Various “activities” of a business are taxed separately and at different rates. For example, the extracting of a mineral is taxed, then the manufacturing is taxed, then the wholesaling, and then the retail sale of the item. Each particular activity must be accounted for and taxed separately. Washington assigns the responsibility of reporting taxes to the taxpayer. In short, an Oregon entity with sales in Washington must be aware of the potential B&O tax liabilities. Failure to do so may result in penalties and retroactive assessment.


A taxpayer will additionally pay either a sales tax or a use tax on items sold and consumed in Washington. The sales tax applies to the final retail sale of any item. The use tax applies to sales made outside Washington but consumed within the state. Similar to the B&O tax, if you have any sales occurring in Washington, you are likely liable for sales and use taxes.

Both the state and each Washington county apply a sales tax. For example, the combined sales tax in King County is 8.8%. The taxpayer is required to collect the tax from the customer and remit it to the Washington Department of Revenue. The taxpayer is liable for the tax, regardless of whether it is collected. Sales tax owed is deemed to be held in trust for the Department of Revenue. As a result, a business that collects but does not remit the tax, or that coverts the tax and uses it for its own benefit, subjects its directors and officers to personal liability for the tax. Personal liability is imposed under Washington law regardless of whether the failure to remit the tax was due to acts beyond the seller’s control or not.


Washington’s Real Estate Excise Tax is imposed on any sale or transfer of real estate. The tax is generally applied to any sale or exchange of property for value. Like-kind exchanges are subject to the tax. The tax is also applied if there is a transfer of a controlling interest in an entity that owns Washington real property. A business that owns real property in Washington, including an Oregon business, will pay an excise tax of at least 1.28% of the selling price of the property. The transfer of high-value properties can create a significant tax liability for the seller.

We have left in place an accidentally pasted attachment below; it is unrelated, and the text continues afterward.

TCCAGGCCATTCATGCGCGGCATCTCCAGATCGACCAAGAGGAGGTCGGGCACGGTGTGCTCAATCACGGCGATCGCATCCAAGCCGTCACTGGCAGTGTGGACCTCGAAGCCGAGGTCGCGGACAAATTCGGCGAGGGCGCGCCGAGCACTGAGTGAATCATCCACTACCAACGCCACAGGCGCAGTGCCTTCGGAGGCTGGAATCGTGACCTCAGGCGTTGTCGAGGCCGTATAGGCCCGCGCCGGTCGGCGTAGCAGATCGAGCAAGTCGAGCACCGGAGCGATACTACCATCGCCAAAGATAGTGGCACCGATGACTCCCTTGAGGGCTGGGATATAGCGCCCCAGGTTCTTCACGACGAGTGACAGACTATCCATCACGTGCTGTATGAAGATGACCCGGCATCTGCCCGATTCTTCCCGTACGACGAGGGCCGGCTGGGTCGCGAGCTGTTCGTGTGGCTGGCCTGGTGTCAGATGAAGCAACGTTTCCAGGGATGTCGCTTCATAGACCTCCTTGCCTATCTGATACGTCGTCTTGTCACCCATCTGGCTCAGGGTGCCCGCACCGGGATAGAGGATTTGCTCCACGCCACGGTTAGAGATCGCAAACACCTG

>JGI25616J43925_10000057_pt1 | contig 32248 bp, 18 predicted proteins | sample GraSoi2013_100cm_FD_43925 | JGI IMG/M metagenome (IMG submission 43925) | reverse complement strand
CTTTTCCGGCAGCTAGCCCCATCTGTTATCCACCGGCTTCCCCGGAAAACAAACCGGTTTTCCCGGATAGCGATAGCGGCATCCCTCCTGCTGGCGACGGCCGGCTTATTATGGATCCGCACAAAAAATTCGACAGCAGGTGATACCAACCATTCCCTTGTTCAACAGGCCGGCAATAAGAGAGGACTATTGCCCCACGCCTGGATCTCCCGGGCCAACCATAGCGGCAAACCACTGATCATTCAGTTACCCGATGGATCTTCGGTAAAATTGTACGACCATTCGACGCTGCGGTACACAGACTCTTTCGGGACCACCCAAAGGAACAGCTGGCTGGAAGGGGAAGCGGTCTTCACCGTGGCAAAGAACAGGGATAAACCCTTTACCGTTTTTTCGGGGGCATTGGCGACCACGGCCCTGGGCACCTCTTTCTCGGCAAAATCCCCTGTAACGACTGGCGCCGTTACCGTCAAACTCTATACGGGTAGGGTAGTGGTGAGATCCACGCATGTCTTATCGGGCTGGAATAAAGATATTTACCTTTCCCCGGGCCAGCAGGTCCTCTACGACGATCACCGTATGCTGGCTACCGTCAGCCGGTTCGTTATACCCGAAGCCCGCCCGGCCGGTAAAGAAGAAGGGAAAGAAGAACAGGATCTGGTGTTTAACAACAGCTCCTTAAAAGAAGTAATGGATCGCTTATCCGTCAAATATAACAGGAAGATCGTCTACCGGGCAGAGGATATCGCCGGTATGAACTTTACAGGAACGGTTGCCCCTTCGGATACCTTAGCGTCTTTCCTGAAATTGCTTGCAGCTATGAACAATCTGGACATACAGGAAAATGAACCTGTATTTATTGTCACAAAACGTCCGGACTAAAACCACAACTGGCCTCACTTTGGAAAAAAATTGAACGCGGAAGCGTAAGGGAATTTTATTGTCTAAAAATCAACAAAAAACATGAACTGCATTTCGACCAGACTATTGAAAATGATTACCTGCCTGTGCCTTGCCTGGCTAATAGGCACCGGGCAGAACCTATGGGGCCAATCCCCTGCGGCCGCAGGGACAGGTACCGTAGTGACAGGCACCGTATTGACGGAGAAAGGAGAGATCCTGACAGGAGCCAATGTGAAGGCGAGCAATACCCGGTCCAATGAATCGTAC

Depending on the state of incorporation or organization, where the shareholders, members or employees live, and where sales occur, the tax implications for a business can vary greatly. Choice of entity can also dramatically alter the tax liability. For example, a Washington C corporation that has sales and staff located in Washington but that is owned by Oregon shareholders can have some tax benefits by retaining business earnings rather than distributing dividends to the shareholders. If the corporation distributes the income, then the shareholders will be taxed by Oregon on those distributions. If employment functions can be maintained in Washington, the employees will avoid personal tax liability since wages and salaries are exempt from the B&O tax.

The same business organized as an LLC will cause its members to be taxed on all income generated by the entity, regardless of whether the income is distributed. Members of an Oregon LLC are taxed on all of the business’s income, not just distributions. Therefore, there is no tax benefit for keeping money within the entity because the members are taxed regardless. Both business entity structures are subject to Washington B&O and sales taxes as well.

The topics covered in this article are only intended to provide an overview. Our office has attorneys licensed in both Oregon and Washington who help clients structure their business operations in a manner designed to minimize state and federal tax liabilities.